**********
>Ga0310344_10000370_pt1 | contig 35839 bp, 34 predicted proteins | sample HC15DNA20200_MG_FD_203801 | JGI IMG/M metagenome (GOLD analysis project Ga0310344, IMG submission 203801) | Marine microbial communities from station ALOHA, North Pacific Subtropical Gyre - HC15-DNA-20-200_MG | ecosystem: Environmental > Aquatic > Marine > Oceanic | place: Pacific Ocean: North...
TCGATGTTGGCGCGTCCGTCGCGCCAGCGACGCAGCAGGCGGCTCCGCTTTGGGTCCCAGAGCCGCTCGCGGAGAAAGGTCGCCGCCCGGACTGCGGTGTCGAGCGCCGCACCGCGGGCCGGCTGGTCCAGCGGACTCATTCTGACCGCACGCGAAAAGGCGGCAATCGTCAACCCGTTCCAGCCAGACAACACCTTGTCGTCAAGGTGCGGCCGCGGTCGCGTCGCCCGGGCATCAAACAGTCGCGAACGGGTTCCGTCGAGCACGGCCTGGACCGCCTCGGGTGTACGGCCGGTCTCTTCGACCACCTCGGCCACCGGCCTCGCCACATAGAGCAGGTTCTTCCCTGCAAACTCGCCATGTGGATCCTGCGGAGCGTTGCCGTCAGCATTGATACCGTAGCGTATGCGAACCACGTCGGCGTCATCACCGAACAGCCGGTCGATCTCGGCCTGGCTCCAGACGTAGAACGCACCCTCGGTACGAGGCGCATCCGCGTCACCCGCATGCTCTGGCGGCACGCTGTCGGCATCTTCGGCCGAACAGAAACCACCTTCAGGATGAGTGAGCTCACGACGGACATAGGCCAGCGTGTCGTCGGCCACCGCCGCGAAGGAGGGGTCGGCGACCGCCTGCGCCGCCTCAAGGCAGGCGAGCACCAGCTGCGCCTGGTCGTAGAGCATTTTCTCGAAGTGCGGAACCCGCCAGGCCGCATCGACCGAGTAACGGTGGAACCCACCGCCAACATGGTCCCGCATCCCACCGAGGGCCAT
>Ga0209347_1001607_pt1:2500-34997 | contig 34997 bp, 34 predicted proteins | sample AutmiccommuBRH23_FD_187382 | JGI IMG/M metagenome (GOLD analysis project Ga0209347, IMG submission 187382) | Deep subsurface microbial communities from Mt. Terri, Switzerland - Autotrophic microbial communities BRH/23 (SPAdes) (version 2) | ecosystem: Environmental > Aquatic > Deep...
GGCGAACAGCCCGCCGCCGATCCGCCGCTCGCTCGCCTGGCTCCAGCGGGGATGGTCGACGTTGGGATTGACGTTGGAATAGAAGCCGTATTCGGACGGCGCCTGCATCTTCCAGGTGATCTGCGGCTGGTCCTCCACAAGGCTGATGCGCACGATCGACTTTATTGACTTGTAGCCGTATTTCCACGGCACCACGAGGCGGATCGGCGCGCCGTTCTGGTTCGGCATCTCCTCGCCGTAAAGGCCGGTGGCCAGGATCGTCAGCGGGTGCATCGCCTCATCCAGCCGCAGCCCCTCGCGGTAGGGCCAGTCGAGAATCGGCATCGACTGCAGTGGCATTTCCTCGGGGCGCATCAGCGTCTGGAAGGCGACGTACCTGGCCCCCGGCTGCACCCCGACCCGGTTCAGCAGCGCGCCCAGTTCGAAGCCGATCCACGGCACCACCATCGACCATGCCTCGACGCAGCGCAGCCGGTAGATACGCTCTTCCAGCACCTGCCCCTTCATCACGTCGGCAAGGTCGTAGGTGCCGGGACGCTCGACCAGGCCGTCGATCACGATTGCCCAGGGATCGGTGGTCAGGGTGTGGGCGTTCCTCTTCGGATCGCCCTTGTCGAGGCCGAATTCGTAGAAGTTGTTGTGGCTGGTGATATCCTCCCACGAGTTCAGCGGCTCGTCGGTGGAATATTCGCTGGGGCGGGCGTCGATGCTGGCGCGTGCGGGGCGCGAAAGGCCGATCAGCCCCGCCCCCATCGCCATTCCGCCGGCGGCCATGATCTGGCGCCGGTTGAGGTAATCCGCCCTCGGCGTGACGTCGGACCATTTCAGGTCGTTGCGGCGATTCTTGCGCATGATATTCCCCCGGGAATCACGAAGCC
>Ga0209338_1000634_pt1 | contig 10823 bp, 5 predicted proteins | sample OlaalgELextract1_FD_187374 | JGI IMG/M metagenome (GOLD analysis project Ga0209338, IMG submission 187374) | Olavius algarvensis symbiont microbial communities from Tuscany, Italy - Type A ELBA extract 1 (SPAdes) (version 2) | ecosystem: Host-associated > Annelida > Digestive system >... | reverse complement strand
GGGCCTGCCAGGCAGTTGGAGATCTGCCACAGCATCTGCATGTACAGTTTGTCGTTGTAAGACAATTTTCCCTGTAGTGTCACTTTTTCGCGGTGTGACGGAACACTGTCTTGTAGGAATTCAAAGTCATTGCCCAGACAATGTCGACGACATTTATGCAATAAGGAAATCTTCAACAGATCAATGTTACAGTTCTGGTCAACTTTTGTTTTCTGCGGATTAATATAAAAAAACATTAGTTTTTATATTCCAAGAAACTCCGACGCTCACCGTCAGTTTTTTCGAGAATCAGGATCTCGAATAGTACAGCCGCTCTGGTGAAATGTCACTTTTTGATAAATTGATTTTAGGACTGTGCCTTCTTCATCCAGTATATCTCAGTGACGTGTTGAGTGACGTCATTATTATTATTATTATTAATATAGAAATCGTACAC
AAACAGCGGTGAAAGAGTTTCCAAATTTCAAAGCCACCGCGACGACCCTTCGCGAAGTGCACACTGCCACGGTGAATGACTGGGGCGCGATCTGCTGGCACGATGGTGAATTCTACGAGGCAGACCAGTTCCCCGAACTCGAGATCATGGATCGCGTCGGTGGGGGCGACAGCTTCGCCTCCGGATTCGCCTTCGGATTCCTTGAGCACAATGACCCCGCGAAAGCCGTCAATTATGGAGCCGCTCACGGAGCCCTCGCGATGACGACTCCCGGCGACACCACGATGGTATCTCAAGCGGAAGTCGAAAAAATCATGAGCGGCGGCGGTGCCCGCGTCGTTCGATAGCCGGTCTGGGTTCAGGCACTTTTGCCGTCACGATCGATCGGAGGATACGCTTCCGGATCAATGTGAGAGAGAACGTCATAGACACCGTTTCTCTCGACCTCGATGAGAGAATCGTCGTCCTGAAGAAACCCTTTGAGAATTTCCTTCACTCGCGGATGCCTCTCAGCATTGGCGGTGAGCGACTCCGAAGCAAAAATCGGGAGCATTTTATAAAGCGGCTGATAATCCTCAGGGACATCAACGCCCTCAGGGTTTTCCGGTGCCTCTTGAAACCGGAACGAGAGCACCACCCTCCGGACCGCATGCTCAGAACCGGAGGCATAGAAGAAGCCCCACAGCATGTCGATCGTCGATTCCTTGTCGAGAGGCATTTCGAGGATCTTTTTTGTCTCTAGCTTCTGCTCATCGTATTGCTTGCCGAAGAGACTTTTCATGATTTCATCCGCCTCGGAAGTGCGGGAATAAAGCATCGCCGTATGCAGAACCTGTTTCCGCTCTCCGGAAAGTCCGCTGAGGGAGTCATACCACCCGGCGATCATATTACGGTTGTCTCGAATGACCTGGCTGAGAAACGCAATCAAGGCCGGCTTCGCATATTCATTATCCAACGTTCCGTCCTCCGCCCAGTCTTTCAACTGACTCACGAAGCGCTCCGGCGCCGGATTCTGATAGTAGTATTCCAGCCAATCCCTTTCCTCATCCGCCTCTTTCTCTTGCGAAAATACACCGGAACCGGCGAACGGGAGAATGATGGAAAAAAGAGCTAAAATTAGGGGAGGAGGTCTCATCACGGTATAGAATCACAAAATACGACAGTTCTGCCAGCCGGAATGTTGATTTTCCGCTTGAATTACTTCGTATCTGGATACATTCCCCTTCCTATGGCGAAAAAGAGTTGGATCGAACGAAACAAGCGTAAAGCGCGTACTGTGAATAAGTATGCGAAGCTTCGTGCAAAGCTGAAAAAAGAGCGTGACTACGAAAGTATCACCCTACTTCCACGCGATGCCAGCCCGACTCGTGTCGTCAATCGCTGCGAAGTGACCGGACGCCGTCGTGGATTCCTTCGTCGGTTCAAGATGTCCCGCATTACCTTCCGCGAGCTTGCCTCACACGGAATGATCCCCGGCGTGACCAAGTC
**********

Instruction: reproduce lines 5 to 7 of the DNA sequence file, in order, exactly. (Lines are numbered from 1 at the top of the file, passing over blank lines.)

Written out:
>Ga0209338_1000634_pt1 | contig 10823 bp, 5 predicted proteins | sample OlaalgELextract1_FD_187374 | JGI IMG/M metagenome (GOLD analysis project Ga0209338, IMG submission 187374) | Olavius algarvensis symbiont microbial communities from Tuscany, Italy - Type A ELBA extract 1 (SPAdes) (version 2) | ecosystem: Host-associated > Annelida > Digestive system >... | reverse complement strand
GGGCCTGCCAGGCAGTTGGAGATCTGCCACAGCATCTGCATGTACAGTTTGTCGTTGTAAGACAATTTTCCCTGTAGTGTCACTTTTTCGCGGTGTGACGGAACACTGTCTTGTAGGAATTCAAAGTCATTGCCCAGACAATGTCGACGACATTTATGCAATAAGGAAATCTTCAACAGATCAATGTTACAGTTCTGGTCAACTTTTGTTTTCTGCGGATTAATATAAAAAAACATTAGTTTTTATATTCCAAGAAACTCCGACGCTCACCGTCAGTTTTTTCGAGAATCAGGATCTCGAATAGTACAGCCGCTCTGGTGAAATGTCACTTTTTGATAAATTGATTTTAGGACTGTGCCTTCTTCATCCAGTATATCTCAGTGACGTGTTGAGTGACGTCATTATTATTATTATTATTAATATAGAAATCGTACAC
AAACAGCGGTGAAAGAGTTTCCAAATTTCAAAGCCACCGCGACGACCCTTCGCGAAGTGCACACTGCCACGGTGAATGACTGGGGCGCGATCTGCTGGCACGATGGTGAATTCTACGAGGCAGACCAGTTCCCCGAACTCGAGATCATGGATCGCGTCGGTGGGGGCGACAGCTTCGCCTCCGGATTCGCCTTCGGATTCCTTGAGCACAATGACCCCGCGAAAGCCGTCAATTATGGAGCCGCTCACGGAGCCCTCGCGATGACGACTCCCGGCGACACCACGATGGTATCTCAAGCGGAAGTCGAAAAAATCATGAGCGGCGGCGGTGCCCGCGTCGTTCGATAGCCGGTCTGGGTTCAGGCACTTTTGCCGTCACGATCGATCGGAGGATACGCTTCCGGATCAATGTGAGAGAGAACGTCATAGACACCGTTTCTCTCGACCTCGATGAGAGAATCGTCGTCCTGAAGAAACCCTTTGAGAATTTCCTTCACTCGCGGATGCCTCTCAGCATTGGCGGTGAGCGACTCCGAAGCAAAAATCGGGAGCATTTTATAAAGCGGCTGATAATCCTCAGGGACATCAACGCCCTCAGGGTTTTCCGGTGCCTCTTGAAACCGGAACGAGAGCACCACCCTCCGGACCGCATGCTCAGAACCGGAGGCATAGAAGAAGCCCCACAGCATGTCGATCGTCGATTCCTTGTCGAGAGGCATTTCGAGGATCTTTTTTGTCTCTAGCTTCTGCTCATCGTATTGCTTGCCGAAGAGACTTTTCATGATTTCATCCGCCTCGGAAGTGCGGGAATAAAGCATCGCCGTATGCAGAACCTGTTTCCGCTCTCCGGAAAGTCCGCTGAGGGAGTCATACCACCCGGCGATCATATTACGGTTGTCTCGAATGACCTGGCTGAGAAACGCAATCAAGGCCGGCTTCGCATATTCATTATCCAACGTTCCGTCCTCCGCCCAGTCTTTCAACTGACTCACGAAGCGCTCCGGCGCCGGATTCTGATAGTAGTATTCCAGCCAATCCCTTTCCTCATCCGCCTCTTTCTCTTGCGAAAATACACCGGAACCGGCGAACGGGAGAATGATGGAAAAAAGAGCTAAAATTAGGGGAGGAGGTCTCATCACGGTATAGAATCACAAAATACGACAGTTCTGCCAGCCGGAATGTTGATTTTCCGCTTGAATTACTTCGTATCTGGATACATTCCCCTTCCTATGGCGAAAAAGAGTTGGATCGAACGAAACAAGCGTAAAGCGCGTACTGTGAATAAGTATGCGAAGCTTCGTGCAAAGCTGAAAAAAGAGCGTGACTACGAAAGTATCACCCTACTTCCACGCGATGCCAGCCCGACTCGTGTCGTCAATCGCTGCGAAGTGACCGGACGCCGTCGTGGATTCCTTCGTCGGTTCAAGATGTCCCGCATTACCTTCCGCGAGCTTGCCTCACACGGAATGATCCCCGGCGTGACCAAGTC